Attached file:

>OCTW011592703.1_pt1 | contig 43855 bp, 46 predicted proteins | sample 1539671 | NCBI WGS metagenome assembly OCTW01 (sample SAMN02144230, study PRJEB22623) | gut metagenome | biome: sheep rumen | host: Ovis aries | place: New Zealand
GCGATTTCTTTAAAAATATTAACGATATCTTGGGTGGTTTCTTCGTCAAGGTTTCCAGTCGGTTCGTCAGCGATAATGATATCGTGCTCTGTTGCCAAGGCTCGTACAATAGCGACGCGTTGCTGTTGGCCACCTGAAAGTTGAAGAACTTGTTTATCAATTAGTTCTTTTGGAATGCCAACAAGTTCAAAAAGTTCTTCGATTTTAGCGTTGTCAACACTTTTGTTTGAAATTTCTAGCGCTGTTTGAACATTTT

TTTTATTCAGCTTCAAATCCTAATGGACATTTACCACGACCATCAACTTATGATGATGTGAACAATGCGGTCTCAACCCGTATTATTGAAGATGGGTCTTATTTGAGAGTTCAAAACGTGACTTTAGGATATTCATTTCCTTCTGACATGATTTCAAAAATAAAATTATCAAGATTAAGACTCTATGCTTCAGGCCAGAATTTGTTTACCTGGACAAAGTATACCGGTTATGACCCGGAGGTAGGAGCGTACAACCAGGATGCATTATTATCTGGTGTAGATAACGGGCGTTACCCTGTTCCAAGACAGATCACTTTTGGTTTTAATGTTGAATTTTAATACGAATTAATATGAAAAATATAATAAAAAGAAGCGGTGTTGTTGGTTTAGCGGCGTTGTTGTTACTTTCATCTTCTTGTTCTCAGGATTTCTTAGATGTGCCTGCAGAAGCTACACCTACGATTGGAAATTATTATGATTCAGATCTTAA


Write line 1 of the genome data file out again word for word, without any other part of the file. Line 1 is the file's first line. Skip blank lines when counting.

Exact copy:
>OCTW011592703.1_pt1 | contig 43855 bp, 46 predicted proteins | sample 1539671 | NCBI WGS metagenome assembly OCTW01 (sample SAMN02144230, study PRJEB22623) | gut metagenome | biome: sheep rumen | host: Ovis aries | place: New Zealand